Which was a lot of pain and swelling from day 3 to day 8. The swelling wasn't so much of a problem, it was the pain. Even liquid like soup stung it. Sometimes it was the tip, sometimes where it rubbed my bottom gum, sometimes it felt like it was bruised and grazed all over. There was a huge crater where the ball rested, and it was really sore - I think from a combination of excess barbell movement, smoking and drinking. I couldn't speak, I couldn't eat, it was horrible. Mornings were the worst, with no anti inflammatory overnight, a dry tongue stuck to the roof of my mouth, and swelling of soft tissues from lack of postural drainage (when you lie down blood doesn't flow back to the heart as readily so it can pool in your tissues). It was hell. I nearly removed it many times, managing to stop myself at the last minute. I am on day 8 now and it has only just started to settle down. I have learnt my lesson, and I am heartily ashamed of myself! I thought it would never get better , but it did, so if you are having a difficult healing process, have faith. You will get there :)
I think the experience has made me a wiser person! Here are my top tips for healing a tongue piercing:
-Prepare yourself. You might be lucky, but even if you look after it beautifully it can make you quite depressed having a swollen, sore thing in your mouth stopping you eating or talking. This can last for weeks in some people. Get yourself mentally geared up!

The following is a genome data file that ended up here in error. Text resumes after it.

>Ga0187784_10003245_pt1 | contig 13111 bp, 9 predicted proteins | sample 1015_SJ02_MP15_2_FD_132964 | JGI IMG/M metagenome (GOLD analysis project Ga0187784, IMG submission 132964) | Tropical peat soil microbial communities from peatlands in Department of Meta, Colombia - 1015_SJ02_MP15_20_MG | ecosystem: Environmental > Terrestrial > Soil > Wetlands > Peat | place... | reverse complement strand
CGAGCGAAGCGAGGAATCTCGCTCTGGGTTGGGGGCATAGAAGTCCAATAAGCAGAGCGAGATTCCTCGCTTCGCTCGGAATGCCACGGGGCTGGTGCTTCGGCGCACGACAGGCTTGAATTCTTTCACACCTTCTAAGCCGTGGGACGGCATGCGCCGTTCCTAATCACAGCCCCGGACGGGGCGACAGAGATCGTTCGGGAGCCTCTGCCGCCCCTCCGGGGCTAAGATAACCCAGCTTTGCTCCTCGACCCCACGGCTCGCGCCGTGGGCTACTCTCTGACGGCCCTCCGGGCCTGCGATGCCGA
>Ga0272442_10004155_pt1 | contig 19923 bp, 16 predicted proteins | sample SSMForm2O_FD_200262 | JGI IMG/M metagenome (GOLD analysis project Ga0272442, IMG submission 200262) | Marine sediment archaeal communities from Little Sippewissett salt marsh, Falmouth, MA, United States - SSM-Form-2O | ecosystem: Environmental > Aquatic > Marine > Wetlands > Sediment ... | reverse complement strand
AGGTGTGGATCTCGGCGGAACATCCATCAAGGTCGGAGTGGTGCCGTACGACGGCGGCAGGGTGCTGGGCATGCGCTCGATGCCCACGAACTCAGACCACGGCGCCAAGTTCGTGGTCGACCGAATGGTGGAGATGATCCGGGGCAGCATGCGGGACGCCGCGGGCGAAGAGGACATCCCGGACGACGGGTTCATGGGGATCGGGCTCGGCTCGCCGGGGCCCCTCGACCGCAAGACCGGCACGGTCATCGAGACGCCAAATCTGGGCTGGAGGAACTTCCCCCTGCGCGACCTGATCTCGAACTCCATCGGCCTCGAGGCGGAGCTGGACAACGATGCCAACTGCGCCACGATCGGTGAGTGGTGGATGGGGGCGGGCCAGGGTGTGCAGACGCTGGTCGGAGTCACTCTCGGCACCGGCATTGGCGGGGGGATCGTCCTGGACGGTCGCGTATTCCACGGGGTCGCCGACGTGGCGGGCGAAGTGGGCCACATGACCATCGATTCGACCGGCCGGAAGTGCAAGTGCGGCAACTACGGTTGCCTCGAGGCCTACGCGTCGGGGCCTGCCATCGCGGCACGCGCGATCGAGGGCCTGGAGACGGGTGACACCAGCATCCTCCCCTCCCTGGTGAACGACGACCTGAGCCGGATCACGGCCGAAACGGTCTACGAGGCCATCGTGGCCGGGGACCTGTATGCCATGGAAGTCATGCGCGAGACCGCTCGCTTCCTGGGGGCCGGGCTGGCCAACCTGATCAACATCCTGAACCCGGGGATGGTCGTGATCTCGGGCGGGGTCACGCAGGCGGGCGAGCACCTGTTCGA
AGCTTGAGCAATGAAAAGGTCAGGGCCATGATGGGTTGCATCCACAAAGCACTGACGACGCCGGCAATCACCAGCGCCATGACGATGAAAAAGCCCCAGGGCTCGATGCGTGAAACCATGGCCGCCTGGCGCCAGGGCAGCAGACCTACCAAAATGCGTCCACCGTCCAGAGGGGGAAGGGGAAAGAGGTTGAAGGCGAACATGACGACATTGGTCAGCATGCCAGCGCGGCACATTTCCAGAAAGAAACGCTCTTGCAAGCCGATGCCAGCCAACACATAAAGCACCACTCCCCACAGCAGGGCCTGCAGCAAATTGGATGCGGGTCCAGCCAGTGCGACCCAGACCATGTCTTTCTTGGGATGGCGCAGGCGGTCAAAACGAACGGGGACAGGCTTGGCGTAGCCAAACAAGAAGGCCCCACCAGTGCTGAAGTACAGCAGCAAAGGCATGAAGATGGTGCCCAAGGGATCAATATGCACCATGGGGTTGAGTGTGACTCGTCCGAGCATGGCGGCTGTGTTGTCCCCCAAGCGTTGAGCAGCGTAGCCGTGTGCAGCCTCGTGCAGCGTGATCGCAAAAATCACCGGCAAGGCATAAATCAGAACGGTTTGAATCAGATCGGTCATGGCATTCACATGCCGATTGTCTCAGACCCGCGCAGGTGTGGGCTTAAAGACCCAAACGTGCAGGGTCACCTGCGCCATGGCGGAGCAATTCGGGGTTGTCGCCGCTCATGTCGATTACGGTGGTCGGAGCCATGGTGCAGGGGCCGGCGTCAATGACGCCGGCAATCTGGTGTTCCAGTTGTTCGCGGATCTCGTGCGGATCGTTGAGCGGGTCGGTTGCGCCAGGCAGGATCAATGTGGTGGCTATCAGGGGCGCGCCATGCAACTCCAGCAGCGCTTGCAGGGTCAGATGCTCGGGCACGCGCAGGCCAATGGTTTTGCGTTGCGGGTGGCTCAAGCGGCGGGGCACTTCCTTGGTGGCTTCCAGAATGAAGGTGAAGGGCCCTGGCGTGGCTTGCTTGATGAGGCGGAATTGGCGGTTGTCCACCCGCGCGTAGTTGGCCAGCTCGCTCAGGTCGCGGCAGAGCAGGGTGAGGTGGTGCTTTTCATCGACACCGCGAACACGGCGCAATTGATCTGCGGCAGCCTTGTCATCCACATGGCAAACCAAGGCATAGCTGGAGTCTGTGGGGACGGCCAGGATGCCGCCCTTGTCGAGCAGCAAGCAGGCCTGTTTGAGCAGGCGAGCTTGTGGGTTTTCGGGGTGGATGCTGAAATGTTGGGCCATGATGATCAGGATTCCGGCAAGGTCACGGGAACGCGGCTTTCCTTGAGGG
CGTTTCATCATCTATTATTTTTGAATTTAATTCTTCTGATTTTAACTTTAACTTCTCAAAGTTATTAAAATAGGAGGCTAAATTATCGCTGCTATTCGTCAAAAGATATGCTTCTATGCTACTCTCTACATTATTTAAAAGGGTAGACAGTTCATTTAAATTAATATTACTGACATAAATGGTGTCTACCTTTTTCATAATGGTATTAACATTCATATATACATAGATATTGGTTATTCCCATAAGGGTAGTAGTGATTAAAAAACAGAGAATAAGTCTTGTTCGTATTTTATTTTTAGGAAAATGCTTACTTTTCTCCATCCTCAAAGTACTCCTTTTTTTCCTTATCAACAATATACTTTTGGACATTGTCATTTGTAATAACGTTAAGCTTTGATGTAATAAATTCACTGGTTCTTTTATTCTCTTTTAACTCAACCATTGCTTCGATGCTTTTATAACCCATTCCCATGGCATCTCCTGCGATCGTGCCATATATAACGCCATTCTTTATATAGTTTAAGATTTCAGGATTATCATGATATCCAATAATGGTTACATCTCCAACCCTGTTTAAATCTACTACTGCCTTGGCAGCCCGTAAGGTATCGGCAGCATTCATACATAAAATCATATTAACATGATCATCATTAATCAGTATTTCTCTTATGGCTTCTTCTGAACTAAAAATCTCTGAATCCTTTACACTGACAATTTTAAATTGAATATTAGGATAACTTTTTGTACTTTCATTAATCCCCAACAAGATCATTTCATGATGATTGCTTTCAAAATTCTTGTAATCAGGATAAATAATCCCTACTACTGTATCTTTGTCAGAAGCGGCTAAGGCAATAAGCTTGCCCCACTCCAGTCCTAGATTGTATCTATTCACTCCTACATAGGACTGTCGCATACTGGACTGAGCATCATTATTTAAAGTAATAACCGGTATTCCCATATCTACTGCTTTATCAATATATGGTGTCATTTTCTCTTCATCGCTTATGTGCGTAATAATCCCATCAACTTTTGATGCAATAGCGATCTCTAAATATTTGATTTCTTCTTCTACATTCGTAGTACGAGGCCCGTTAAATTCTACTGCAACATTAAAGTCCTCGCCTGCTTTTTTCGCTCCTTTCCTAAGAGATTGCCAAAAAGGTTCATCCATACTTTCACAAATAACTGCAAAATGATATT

-Give yourself the best chance possible of having an easy healing period and DO NOT SMOKE, DO NOT DRINK AND DO NOT TALK CONSTANTLY in the first few days after you have it done. Trust me, it isn't big and it isn't clever!
-The mouth is amazing. You have natural antiseptic in your saliva, and it is more gentle and perfectly balanced than any saline solution can ever be. However, you have introduced foreign material to it, which is a potential infection focus, and it may need a little bit of extra help. The main thing you want to prevent is plaque formation around the bar, as this can be a trigger for a soft tissue infection. Alcohol free anti plaque mouthwash is great twice a day and a few times throughout the day. I wouldn't use it after every meal/drink/cigarette though, as it can strip your tongue of natural defences against infection. I used water to swill my mouth clean, and mouthwash about 6 times a day at first. And I cleaned my teeth thoroughly!